- http://www.time4learning.com/ADD.shtml: This site's approach to learning “offers children a refreshing change from sitting in a classroom or at a table reading textbooks. In a home setting where school bells, background noise and other distractions don’t exist, students can work through the learning system without pressure. The program lets them go at their own pace, repeating the lessons as needed. This approach gives students a feeling of independence and sense of ownership over their progress, which is a great motivator and confidence builder. Exercises are shorter than classroom lectures, so kids with ADHD can take breaks more often … and come back to the material refreshed.”
- http://www.playattention.com/educators/: This is not a web based tool, but it is a software application. I struggled to find many applications geared towards helping ADD & ADHD students learn, so I had to broaden my scope beyond my traditional web-based focus. This page provides a good summary overview, an introductory video (that plays as soon as you access the page), and online webinars to help prospective users learn more. Based on the overview information provided, this sounds like an application with a lot of potential (the site claims that over 450 schools systems are already using their system).
- Forums/Discussion Groups: Discussion forums are one of the types of interactive environments available on the Internet, and there are many of these on the web focused on ADD & ADHD. I identified a couple that included areas specifically geared towards educators. For example, this forum: http://www.addforums.com/forums/ includes a section titled “Teacher's Lounge” (you have to sign up to participate). Facebook also has a number of groups focused on ADD & ADHD – I quickly located a group titled “Teachers of Children with ADD/ADHD”, although there were only two members so far (http://www.facebook.com/home.php?#/group.php?gid=46255853802&ref=search – you have to log in first, then paste this link in). Another site that was referenced on various sites was “Chadd” (this link goes to their online communities, but again, you have to sign up to participate: http://www.chadd.org/Content/CHADD/Support/OnlineCommunitiesGuidelines).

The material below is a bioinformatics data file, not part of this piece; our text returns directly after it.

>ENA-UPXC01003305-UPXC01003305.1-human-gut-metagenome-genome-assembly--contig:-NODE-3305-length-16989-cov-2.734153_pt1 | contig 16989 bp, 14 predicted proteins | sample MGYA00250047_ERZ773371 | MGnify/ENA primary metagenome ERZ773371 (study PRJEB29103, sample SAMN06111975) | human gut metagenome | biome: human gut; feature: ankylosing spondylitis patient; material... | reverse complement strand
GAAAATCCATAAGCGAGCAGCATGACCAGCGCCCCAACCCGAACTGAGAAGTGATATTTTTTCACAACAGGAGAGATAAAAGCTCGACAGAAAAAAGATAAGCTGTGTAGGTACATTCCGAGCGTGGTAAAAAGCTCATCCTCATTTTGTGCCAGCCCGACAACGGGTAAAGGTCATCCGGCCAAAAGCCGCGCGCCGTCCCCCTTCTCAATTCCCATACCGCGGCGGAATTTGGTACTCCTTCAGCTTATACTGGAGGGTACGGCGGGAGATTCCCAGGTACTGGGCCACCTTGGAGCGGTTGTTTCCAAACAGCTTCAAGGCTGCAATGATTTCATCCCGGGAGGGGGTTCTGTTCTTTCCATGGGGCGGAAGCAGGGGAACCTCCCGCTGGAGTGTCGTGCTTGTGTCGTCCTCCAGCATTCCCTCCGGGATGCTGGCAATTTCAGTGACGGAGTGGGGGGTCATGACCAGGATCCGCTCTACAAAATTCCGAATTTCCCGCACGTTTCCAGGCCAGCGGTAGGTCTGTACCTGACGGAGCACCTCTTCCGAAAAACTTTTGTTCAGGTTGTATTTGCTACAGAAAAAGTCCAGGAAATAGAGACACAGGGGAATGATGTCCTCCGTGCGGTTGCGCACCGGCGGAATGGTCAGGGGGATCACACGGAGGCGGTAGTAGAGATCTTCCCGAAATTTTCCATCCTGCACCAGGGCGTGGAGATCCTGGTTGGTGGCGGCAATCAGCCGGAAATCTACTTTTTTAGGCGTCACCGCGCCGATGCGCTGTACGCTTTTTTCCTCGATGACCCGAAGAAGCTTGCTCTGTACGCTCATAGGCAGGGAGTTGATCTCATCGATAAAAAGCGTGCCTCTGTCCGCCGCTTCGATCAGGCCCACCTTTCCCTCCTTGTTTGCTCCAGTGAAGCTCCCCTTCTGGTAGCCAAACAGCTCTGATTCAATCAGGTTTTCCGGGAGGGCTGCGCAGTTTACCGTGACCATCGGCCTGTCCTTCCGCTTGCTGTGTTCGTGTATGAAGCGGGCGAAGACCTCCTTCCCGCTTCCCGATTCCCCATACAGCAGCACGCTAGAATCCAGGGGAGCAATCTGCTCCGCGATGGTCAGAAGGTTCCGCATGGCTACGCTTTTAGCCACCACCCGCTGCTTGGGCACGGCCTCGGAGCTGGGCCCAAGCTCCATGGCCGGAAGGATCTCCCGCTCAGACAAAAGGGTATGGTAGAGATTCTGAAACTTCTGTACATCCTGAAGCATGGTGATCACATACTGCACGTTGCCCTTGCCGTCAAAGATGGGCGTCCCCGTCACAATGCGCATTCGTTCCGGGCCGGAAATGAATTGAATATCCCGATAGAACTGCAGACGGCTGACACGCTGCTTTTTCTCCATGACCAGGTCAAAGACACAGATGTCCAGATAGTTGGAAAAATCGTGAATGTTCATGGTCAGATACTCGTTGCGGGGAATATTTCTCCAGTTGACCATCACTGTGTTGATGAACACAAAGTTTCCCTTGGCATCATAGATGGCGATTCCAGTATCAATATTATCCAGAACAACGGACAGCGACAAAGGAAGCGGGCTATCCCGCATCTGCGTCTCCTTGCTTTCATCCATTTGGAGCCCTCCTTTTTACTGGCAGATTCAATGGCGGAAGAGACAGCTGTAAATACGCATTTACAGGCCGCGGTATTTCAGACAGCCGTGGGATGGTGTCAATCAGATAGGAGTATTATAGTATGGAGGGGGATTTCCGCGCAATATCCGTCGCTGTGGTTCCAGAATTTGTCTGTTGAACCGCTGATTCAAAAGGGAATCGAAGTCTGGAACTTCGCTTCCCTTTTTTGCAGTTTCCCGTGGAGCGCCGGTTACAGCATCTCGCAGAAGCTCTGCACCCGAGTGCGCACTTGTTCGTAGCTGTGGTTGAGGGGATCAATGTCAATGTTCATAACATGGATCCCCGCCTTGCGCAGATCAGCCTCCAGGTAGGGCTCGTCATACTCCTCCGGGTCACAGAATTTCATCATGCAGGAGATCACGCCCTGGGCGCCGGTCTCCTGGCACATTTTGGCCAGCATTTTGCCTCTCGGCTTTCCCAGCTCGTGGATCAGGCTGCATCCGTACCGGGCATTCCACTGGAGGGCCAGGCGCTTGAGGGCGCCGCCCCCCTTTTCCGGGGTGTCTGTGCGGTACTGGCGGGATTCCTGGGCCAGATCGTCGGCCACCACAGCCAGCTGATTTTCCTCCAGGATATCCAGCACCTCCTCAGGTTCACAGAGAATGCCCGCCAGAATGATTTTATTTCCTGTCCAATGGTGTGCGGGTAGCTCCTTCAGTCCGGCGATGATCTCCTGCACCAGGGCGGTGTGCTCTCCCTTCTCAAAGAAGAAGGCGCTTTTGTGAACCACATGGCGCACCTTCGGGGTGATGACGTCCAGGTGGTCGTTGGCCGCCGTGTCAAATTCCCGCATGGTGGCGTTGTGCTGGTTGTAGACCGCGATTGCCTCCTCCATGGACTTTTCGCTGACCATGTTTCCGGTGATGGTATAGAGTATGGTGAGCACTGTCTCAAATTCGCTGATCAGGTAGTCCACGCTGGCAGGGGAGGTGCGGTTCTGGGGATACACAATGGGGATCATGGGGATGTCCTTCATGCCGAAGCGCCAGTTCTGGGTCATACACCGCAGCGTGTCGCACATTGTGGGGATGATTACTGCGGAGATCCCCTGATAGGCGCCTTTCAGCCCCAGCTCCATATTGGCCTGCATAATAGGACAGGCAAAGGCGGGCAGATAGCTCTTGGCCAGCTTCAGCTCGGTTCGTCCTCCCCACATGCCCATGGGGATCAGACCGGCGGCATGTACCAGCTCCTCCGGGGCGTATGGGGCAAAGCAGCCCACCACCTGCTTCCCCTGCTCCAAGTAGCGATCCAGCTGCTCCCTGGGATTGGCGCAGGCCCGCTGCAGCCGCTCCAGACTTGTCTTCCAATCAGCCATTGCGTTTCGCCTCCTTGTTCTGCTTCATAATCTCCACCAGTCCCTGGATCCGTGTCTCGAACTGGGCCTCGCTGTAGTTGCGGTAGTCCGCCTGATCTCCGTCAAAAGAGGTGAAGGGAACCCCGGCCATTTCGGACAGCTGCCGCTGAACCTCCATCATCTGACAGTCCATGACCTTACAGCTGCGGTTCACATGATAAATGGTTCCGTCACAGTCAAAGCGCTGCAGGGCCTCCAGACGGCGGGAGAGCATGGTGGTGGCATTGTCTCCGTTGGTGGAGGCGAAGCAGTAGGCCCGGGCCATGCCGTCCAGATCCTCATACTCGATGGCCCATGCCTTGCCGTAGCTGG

- General Special Ed Online Communities for Educators: “Tech in Special Ed” (http://tech-in-sped.ning.com) is a relatively new online community, and while it is not focused purely on ADD & ADHD, it is intended specifically for educators that teach students with special needs. Interested educators may wish to become a member of this growing community. This is just one example of on online community such as this – there are more, and they can be found pretty easily with a Google search and little time spent clicking and reading.
I was actually somewhat surprised, and discouraged, by the difficulty I had finding interactive web based resources for students with ADD or ADHD. If any readers know of other interactive web based tools geared towards helping teachers who educate these students, or towards the students themselves, please comment and let us know about them.
Next Week: Autism & PDD
I hope this post has been useful to anyone interested in resources for educators who work with students with ADD or ADHD. In next week's post, we'll look into web based apps and resources for educators working with students who have Autism, PDD, or related disorders. Please join us, and as always, comments, insights, and ideas are welcomed and encouraged. Thanks, readers!